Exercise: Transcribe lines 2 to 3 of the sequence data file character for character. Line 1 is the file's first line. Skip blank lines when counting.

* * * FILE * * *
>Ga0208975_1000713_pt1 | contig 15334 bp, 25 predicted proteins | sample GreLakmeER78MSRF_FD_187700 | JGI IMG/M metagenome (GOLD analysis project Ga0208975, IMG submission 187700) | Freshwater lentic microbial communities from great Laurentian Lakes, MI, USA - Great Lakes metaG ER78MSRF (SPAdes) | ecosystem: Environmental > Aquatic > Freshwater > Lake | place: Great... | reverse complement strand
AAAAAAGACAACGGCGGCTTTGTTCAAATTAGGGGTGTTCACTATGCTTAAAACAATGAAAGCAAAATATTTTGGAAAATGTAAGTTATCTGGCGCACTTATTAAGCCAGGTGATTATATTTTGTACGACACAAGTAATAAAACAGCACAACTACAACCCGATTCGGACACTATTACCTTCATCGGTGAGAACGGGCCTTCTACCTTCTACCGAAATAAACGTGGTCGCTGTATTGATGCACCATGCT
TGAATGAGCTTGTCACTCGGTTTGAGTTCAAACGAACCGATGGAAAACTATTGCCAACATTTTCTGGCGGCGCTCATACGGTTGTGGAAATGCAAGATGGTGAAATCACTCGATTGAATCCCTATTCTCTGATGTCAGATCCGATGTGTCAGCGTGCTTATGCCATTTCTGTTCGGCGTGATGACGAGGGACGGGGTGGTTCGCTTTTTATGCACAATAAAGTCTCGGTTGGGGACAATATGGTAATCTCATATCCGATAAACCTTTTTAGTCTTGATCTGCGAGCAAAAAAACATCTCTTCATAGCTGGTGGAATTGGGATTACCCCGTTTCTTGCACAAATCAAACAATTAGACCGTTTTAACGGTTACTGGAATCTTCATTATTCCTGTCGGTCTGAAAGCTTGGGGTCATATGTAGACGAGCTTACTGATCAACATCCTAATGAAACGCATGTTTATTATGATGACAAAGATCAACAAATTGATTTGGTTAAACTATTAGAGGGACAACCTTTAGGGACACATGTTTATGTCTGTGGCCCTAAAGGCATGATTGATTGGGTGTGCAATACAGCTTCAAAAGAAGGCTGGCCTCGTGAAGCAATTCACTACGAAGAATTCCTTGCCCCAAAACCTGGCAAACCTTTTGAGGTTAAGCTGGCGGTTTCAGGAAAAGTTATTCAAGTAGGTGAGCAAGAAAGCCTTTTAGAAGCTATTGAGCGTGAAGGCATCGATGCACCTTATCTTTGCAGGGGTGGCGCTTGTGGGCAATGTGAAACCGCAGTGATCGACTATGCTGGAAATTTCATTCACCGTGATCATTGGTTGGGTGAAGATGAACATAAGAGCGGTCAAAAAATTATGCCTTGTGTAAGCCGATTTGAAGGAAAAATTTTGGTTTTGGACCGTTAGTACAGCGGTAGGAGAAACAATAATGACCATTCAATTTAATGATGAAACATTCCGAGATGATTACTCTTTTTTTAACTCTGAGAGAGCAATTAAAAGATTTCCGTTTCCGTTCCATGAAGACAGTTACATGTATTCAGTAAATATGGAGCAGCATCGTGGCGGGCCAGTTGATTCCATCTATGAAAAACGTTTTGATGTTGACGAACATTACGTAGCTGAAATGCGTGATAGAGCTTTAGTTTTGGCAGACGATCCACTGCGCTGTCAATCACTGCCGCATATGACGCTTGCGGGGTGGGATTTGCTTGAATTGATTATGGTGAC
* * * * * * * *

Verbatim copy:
AAAAAAGACAACGGCGGCTTTGTTCAAATTAGGGGTGTTCACTATGCTTAAAACAATGAAAGCAAAATATTTTGGAAAATGTAAGTTATCTGGCGCACTTATTAAGCCAGGTGATTATATTTTGTACGACACAAGTAATAAAACAGCACAACTACAACCCGATTCGGACACTATTACCTTCATCGGTGAGAACGGGCCTTCTACCTTCTACCGAAATAAACGTGGTCGCTGTATTGATGCACCATGCT
TGAATGAGCTTGTCACTCGGTTTGAGTTCAAACGAACCGATGGAAAACTATTGCCAACATTTTCTGGCGGCGCTCATACGGTTGTGGAAATGCAAGATGGTGAAATCACTCGATTGAATCCCTATTCTCTGATGTCAGATCCGATGTGTCAGCGTGCTTATGCCATTTCTGTTCGGCGTGATGACGAGGGACGGGGTGGTTCGCTTTTTATGCACAATAAAGTCTCGGTTGGGGACAATATGGTAATCTCATATCCGATAAACCTTTTTAGTCTTGATCTGCGAGCAAAAAAACATCTCTTCATAGCTGGTGGAATTGGGATTACCCCGTTTCTTGCACAAATCAAACAATTAGACCGTTTTAACGGTTACTGGAATCTTCATTATTCCTGTCGGTCTGAAAGCTTGGGGTCATATGTAGACGAGCTTACTGATCAACATCCTAATGAAACGCATGTTTATTATGATGACAAAGATCAACAAATTGATTTGGTTAAACTATTAGAGGGACAACCTTTAGGGACACATGTTTATGTCTGTGGCCCTAAAGGCATGATTGATTGGGTGTGCAATACAGCTTCAAAAGAAGGCTGGCCTCGTGAAGCAATTCACTACGAAGAATTCCTTGCCCCAAAACCTGGCAAACCTTTTGAGGTTAAGCTGGCGGTTTCAGGAAAAGTTATTCAAGTAGGTGAGCAAGAAAGCCTTTTAGAAGCTATTGAGCGTGAAGGCATCGATGCACCTTATCTTTGCAGGGGTGGCGCTTGTGGGCAATGTGAAACCGCAGTGATCGACTATGCTGGAAATTTCATTCACCGTGATCATTGGTTGGGTGAAGATGAACATAAGAGCGGTCAAAAAATTATGCCTTGTGTAAGCCGATTTGAAGGAAAAATTTTGGTTTTGGACCGTTAGTACAGCGGTAGGAGAAACAATAATGACCATTCAATTTAATGATGAAACATTCCGAGATGATTACTCTTTTTTTAACTCTGAGAGAGCAATTAAAAGATTTCCGTTTCCGTTCCATGAAGACAGTTACATGTATTCAGTAAATATGGAGCAGCATCGTGGCGGGCCAGTTGATTCCATCTATGAAAAACGTTTTGATGTTGACGAACATTACGTAGCTGAAATGCGTGATAGAGCTTTAGTTTTGGCAGACGATCCACTGCGCTGTCAATCACTGCCGCATATGACGCTTGCGGGGTGGGATTTGCTTGAATTGATTATGGTGAC